The Nuts and Bolts of e-Publishing
by Mel Gilden
Last week's essay was about the brave new world of e-publishing, and the even braver new world of e-advertising. I spoke only of the possibilities presented by blogs, Facebook, Twitter, and other ways to spread the word electronically.
All those methods, and more, are certainly important, but this week I want to talk about advertising one's self the old-fashioned way: person to person.
Recently I was invited to participate in a garden art show thrown by three friends of mine. The husband is a photographer who specializes in taking pictures of aircraft, the wife is a watercolorist, and their friend makes etchings. The show was held in the small but charming backyard of the husband and wife. Most of the people they invited were close personal friends or business associates. I didn't get a chance to invite anybody, but I was allowed to bring along actual paper flyers advertising my two Kindle books — Dangerous Hardboiled Magicians, and The Jabberwock Came Whiffling.
I stacked my flyers on a card table along with a cookbook the wife was selling, and some greeting cards the friend was selling. I settled down next to the card table in a convenient plastic chair and waited for the rush. I knew the three artists, but not many of the visitors. Still, everybody I met was friendly, and we got some really good conversations going. The weather was perfect and the little bits of food and wine were tasty. Despite the resort-like atmosphere, the event was less a vacation than it was a learning experience.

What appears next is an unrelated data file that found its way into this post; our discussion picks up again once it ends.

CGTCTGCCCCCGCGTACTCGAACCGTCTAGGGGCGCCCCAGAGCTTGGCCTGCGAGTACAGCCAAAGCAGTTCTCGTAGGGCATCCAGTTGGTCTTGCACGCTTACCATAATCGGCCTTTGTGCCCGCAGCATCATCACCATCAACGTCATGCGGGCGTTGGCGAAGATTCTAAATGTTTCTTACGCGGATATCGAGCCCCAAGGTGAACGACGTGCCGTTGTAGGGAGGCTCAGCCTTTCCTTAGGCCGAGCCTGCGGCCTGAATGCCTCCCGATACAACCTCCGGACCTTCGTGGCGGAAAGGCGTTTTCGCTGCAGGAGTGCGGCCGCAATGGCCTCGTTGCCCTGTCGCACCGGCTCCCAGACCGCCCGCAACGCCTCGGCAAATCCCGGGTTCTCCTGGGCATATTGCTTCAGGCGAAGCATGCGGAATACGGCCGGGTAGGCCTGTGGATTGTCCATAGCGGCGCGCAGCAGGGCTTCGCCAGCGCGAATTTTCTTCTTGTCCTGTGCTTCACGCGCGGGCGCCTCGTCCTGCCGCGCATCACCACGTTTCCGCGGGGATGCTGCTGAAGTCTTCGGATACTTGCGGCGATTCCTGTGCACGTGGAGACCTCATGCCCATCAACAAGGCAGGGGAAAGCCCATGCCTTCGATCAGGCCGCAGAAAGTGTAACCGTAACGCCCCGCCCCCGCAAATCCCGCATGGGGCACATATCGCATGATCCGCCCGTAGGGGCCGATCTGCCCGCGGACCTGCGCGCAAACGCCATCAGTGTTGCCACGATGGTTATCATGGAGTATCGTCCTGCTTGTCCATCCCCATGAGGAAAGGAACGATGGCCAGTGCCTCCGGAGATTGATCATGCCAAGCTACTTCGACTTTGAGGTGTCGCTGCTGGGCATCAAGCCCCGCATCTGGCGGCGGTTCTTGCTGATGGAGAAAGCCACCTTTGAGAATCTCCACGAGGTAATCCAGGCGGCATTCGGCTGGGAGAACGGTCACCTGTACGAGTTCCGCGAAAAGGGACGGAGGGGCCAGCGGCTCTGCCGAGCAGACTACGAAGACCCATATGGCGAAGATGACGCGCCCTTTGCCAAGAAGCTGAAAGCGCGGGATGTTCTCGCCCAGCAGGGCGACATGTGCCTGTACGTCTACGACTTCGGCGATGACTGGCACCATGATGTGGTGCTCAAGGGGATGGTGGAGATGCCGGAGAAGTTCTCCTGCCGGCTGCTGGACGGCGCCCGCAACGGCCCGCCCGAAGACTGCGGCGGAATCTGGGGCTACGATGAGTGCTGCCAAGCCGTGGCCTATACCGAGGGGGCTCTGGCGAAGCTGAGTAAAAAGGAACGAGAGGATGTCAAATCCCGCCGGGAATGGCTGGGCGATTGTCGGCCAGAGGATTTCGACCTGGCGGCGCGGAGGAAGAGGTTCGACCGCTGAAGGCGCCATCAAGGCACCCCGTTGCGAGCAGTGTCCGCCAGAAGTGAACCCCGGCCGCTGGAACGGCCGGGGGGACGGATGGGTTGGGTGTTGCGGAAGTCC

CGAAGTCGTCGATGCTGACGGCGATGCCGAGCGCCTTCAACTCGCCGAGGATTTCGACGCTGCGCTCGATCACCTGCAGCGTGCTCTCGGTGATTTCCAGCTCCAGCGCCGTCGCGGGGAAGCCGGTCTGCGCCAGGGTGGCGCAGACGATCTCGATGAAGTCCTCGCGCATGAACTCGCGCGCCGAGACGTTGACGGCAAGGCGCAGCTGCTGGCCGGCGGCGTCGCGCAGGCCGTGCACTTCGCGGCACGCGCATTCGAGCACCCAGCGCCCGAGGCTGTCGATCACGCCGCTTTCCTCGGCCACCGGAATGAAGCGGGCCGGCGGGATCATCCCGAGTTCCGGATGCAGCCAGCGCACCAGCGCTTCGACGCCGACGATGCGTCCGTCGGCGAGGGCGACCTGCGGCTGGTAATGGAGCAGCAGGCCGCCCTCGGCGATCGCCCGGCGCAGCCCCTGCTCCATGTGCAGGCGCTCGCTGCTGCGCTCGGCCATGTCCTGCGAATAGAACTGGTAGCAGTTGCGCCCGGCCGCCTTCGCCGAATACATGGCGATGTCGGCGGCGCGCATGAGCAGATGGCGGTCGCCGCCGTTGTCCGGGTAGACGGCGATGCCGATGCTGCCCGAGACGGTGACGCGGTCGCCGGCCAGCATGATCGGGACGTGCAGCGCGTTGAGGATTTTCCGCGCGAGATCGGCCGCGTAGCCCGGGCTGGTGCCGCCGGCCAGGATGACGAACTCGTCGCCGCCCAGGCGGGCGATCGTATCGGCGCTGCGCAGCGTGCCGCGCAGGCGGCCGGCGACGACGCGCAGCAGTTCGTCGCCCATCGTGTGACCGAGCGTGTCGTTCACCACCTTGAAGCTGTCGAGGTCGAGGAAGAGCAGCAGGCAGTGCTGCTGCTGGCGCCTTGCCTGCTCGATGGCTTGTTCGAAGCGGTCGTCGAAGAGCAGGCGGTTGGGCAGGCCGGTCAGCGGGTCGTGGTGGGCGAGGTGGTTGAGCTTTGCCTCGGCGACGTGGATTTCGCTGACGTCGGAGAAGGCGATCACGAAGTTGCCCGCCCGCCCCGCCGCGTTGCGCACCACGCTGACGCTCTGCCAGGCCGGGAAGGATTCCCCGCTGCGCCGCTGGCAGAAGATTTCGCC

I should have guessed the truth, but what I learned was this: offering a book is more effective than just advertising it. A few people stopped to look at my flyer, even fewer actually picked one up. So far not one of them has actually made a purchase. I don't know if they would have bought anything had I had a stack of real books for sale, but my guess is that the more steps that stand between the announcement of a product and the ability to purchase that product, the smaller your chances of actually selling something. That's one reason the checkstand at the grocery store is surrounded by candy, DVDs, and magazines. An impulse purchase is still a purchase.
Next week I am going to speak at a science-fiction club of which I have been a member for many years. I will have a stack of flyers with me. Hoping to generate interest, I will also try a few new sales methods I've read about: I will give one free e-copy of each of my books to the club, and hold a drawing for a few more. There are clubs like these all over the world, and its members are always in contact. I hope they will talk about me and my books.
One of the blogs I consulted on the subject of advertising self-published books suggested that the author have an advertising plan — a platform — all figured out before the book becomes available. It's too late for me to do that, but I'm learning to make a plan as I go along.
If anything significant happens at the club meeting, I'll have a full report next week.